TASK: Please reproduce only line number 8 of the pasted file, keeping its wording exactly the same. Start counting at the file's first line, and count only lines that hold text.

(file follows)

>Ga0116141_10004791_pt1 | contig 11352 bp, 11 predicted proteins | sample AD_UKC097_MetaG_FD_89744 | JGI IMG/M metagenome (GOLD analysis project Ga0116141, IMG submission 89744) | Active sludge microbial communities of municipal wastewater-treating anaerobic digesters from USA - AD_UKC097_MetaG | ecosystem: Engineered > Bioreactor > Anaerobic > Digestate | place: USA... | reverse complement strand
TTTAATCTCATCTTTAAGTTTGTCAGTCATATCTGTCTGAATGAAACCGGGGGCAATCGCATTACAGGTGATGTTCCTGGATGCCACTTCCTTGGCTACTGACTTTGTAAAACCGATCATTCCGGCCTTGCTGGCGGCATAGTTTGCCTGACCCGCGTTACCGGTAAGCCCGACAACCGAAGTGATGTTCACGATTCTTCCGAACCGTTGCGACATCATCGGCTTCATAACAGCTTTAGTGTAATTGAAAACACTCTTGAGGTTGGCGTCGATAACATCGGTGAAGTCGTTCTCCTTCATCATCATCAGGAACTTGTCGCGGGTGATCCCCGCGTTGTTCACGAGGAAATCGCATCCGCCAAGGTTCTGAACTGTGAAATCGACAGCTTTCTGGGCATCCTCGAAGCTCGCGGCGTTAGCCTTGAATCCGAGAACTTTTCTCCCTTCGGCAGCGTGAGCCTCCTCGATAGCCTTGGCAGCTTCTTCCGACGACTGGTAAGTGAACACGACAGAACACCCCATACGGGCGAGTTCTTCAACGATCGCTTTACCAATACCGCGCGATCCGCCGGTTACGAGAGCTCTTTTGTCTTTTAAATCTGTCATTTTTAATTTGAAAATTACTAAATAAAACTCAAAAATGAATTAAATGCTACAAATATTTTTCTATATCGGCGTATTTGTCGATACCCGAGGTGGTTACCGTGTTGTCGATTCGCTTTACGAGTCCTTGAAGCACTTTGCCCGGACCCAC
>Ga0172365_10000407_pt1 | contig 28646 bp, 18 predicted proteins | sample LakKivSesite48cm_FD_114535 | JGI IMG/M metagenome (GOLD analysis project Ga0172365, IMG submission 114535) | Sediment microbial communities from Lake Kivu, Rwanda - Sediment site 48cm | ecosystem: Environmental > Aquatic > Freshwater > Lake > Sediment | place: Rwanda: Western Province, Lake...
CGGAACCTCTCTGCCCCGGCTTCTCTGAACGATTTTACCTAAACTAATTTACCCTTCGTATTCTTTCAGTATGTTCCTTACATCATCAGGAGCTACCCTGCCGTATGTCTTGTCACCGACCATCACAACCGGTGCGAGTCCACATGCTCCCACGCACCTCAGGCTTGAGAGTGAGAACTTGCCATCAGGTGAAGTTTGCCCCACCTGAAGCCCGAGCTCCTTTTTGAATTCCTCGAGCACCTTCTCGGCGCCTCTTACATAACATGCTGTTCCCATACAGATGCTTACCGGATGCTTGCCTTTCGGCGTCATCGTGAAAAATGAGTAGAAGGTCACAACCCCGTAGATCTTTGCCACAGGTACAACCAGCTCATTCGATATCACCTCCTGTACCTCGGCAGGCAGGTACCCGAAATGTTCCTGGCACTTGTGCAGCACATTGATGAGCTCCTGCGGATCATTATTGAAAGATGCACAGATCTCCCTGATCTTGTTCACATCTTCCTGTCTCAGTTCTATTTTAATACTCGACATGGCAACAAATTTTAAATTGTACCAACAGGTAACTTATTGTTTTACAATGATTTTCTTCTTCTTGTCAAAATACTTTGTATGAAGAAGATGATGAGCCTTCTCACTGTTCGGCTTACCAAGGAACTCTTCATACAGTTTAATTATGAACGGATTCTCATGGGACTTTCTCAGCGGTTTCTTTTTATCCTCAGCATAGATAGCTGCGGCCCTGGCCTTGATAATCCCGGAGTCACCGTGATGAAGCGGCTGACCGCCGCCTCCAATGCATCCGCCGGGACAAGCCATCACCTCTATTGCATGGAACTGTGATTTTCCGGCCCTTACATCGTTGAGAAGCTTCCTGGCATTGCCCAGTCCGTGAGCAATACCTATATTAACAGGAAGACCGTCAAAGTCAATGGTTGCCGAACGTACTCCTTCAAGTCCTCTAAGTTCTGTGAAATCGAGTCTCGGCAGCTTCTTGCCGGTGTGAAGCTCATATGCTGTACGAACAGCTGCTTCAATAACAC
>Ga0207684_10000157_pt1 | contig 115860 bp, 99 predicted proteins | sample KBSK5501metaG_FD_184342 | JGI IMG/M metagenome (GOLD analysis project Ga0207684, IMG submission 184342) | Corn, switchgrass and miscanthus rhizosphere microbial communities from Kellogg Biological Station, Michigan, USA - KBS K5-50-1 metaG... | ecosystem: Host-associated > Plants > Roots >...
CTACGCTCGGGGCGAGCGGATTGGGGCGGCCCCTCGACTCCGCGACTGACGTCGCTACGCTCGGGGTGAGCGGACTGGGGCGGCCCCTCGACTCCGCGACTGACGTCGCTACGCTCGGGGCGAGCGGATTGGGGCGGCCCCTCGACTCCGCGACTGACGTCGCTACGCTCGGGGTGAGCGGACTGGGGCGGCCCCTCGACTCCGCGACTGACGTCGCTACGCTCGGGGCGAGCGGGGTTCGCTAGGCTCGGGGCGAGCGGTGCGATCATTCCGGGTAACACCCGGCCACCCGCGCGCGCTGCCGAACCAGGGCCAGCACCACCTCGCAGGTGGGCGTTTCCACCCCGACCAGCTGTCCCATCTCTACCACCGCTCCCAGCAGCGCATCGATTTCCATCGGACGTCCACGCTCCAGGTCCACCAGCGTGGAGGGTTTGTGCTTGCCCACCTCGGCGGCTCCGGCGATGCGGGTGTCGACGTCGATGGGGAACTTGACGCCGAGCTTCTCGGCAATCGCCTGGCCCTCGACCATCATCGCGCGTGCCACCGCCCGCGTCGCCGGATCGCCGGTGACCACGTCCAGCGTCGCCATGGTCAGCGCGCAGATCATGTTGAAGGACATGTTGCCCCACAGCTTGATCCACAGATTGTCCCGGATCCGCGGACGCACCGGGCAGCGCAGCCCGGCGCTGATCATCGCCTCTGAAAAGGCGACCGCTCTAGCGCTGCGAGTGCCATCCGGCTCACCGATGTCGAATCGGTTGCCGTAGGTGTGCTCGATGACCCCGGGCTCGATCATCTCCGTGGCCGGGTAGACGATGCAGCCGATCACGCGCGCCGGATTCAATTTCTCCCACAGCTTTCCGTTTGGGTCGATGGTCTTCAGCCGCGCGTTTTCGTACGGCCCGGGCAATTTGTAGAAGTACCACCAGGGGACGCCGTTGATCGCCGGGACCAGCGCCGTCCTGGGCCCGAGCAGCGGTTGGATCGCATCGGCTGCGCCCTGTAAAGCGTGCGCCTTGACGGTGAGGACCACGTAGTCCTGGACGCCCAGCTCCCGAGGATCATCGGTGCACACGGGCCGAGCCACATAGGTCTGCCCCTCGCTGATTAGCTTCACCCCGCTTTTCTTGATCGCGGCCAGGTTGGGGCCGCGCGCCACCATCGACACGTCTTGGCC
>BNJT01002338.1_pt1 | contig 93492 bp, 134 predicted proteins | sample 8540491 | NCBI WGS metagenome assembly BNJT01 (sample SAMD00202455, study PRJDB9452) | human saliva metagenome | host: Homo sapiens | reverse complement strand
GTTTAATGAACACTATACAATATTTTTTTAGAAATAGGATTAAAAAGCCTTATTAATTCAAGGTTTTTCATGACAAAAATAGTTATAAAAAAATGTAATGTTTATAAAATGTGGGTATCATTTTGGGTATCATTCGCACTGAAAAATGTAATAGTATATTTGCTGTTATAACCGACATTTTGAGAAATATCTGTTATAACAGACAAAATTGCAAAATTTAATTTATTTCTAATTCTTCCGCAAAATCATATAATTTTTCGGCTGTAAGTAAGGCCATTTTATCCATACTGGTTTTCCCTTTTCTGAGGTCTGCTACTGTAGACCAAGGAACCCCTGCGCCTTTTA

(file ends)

GTTTAATGAACACTATACAATATTTTTTTAGAAATAGGATTAAAAAGCCTTATTAATTCAAGGTTTTTCATGACAAAAATAGTTATAAAAAAATGTAATGTTTATAAAATGTGGGTATCATTTTGGGTATCATTCGCACTGAAAAATGTAATAGTATATTTGCTGTTATAACCGACATTTTGAGAAATATCTGTTATAACAGACAAAATTGCAAAATTTAATTTATTTCTAATTCTTCCGCAAAATCATATAATTTTTCGGCTGTAAGTAAGGCCATTTTATCCATACTGGTTTTCCCTTTTCTGAGGTCTGCTACTGTAGACCAAGGAACCCCTGCGCCTTTTA